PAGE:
venerdì 12 agosto 2011

In vitro meat: you eat it?

BY - Alessandro Gilioli

A Dutch scientist creates steaks multiplying stem cells in the laboratory. Objective: to reduce the disastrous ecological impact of intensive farming of cattle. But the resistance there

Cattle and pigs, you know, are poor converters of protein they consume a lot more to life then than they offer in the form of meat. In fact, among the most serious arguments of vegetarians there is the desire to reduce their consumption of livestock and fertile land.

The issue was already the subject of an essay by Jeremy Rifkin in '93 ("Beyond Beef"), but the problem is likely to explode by 2050, when (WHO estimates) the demand for meat will double in the world than today, both for the growth of both Asian giants change their food consumption (less rice and more steaks).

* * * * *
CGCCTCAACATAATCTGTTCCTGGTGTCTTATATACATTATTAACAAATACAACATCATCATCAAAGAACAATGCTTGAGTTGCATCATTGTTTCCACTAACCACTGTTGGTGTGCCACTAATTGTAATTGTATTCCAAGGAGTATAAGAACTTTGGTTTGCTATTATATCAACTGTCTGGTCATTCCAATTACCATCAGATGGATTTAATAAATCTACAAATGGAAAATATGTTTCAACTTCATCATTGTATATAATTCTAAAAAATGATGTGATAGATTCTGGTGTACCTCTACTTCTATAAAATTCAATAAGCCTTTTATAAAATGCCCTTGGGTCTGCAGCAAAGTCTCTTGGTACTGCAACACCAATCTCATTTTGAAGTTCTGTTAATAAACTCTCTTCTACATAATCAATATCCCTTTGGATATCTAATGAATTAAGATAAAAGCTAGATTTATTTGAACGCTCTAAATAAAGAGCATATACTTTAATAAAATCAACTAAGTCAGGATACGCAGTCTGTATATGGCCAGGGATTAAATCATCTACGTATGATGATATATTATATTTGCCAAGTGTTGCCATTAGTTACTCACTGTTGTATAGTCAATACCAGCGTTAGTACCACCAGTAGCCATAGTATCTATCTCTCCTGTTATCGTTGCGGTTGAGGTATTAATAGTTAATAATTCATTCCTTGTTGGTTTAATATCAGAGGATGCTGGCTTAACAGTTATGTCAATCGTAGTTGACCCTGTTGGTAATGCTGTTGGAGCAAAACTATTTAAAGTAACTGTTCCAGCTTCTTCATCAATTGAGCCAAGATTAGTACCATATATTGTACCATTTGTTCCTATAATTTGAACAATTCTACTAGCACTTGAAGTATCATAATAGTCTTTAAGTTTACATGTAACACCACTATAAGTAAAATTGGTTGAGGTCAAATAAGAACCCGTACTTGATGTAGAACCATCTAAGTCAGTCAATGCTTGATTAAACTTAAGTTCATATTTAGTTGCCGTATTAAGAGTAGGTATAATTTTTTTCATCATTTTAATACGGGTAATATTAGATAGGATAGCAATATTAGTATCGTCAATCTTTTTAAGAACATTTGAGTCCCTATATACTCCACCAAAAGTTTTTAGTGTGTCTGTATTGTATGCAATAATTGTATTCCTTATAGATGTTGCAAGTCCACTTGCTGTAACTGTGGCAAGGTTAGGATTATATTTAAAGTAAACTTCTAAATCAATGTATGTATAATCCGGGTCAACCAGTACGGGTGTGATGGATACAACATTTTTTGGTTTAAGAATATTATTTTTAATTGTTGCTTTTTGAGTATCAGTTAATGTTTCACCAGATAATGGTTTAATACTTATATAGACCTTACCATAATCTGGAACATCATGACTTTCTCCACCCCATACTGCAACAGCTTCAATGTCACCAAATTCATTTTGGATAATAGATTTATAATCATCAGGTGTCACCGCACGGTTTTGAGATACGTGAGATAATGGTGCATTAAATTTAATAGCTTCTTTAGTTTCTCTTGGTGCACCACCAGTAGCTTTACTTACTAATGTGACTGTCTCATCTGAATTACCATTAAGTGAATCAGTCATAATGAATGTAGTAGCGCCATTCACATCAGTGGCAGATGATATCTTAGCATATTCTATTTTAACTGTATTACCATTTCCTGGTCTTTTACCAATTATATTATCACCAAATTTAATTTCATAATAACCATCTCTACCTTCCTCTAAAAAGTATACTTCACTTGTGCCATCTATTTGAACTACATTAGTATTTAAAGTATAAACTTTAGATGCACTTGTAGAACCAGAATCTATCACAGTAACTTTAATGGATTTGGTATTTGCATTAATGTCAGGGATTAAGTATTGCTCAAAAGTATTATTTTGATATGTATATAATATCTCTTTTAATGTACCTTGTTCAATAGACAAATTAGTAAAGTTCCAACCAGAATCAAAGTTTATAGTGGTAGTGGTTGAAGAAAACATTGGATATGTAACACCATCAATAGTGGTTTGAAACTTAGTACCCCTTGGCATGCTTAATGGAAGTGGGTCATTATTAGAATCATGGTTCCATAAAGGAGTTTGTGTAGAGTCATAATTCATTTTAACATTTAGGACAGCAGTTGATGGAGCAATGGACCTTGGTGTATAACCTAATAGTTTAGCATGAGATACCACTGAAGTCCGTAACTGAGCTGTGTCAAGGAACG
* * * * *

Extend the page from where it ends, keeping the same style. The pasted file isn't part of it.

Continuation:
Yet "a vegetarian with the SUV is more environmentally friendly cycling of a carnivore," says Mark Post, professor of medicine at the University of Maastricht, which set itself the goal to stop the juggernaut of mass breeding. Not forcing everyone to eat vegetables, but through stem cell research: it says the scientist, can help us produce beef cattle from cells multiplied in vitro to create real burger.

Will it work? Of course many will be the cultural resistance to accept food produced by animal cells in the laboratory. But that is a utopia of Post pragmatic worth to note, because the humanity of the future - if you do not want to be vegetarian - can only be "invitrotariana".

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